• Wellington got loud again on climate
    On Monday night, in Wellington, I attended the last of the Government’s climate target consultation meetings. It was quite well attended with maybe 150 people, not bad for a second meeting with very little notice and, as far as I… ...
    GreensBy Jan Logie MP
    3 days ago
  • Final nail in coffin for Solid Energy workers
    Today’s confirmation of job losses at Solid Energy’s Stockton and Spring Creek mines shows the urgent need for new economic opportunities on the West Coast, Labour’s MP for West Coast-Tasman Damien O’Connor says. “Our economy can no longer rely on… ...
    4 days ago
  • Ramadi proves Iraq deployment high risk, low benefit
    The fall of Ramadi and the collapse of the Iraqi Army proves Labour was right to be concerned about the deployment of our troops to Iraq, Labour’s Defence spokesperson Phil Goff says. “The fall of Ramadi brings IS fighters within… ...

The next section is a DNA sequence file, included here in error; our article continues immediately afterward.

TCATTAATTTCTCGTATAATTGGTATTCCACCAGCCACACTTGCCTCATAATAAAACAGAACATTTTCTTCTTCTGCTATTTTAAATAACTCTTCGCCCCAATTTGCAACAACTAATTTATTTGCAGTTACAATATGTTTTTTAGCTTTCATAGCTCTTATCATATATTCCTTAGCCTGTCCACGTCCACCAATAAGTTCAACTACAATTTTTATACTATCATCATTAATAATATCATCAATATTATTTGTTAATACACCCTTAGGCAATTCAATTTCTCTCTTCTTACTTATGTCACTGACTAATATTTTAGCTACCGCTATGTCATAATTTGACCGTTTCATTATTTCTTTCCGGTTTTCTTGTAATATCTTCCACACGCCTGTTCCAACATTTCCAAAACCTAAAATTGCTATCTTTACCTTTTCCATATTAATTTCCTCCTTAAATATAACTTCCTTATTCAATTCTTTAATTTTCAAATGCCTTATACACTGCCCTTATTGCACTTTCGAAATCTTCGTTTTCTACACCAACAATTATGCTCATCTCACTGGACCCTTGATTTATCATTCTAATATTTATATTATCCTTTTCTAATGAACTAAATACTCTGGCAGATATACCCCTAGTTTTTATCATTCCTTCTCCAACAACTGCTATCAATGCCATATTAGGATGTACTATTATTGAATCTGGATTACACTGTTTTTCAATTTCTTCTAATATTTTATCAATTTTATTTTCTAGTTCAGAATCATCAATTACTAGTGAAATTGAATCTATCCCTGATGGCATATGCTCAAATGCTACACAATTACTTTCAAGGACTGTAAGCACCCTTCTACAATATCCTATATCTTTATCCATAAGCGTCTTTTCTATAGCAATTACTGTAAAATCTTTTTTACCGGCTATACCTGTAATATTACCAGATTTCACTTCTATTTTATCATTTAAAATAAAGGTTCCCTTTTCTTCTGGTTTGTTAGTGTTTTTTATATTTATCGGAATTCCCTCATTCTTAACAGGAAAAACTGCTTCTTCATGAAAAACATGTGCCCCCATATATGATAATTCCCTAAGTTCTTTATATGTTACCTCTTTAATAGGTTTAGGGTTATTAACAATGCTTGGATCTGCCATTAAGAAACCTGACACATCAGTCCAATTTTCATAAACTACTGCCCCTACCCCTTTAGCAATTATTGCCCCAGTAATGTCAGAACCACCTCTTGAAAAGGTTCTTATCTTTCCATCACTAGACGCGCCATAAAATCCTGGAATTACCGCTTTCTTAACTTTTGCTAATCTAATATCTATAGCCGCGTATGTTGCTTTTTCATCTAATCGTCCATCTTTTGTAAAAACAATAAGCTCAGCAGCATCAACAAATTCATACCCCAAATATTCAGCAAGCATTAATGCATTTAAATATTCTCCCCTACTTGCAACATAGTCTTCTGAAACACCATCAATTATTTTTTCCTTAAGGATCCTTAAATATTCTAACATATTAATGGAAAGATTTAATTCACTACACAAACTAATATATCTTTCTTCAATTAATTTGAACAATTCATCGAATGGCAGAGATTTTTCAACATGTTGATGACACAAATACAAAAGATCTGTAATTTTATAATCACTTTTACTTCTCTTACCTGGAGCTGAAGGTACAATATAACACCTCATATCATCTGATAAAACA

4 days ago
  • English admits new taxes on the cards
    Eight months after pledging “no new taxes” at the election Bill English today admitted he would bring in more sneaky taxes along the lines of the border tax, says Labour’s Finance spokesperson Grant Robertson. “Not only did National bring in… ...
    4 days ago
  • What the Dickens is going on at SDHB?
    Problems at the financially-strapped Southern District Health Board appear to stretch to its HR department with information obtained by Labour showing it still records staff leave entitlements using manual book-keeping methods. “The Board’s draft 10-year plan document forecasts a cumulative… ...
    4 days ago
  • Teachers turn backs on new professional body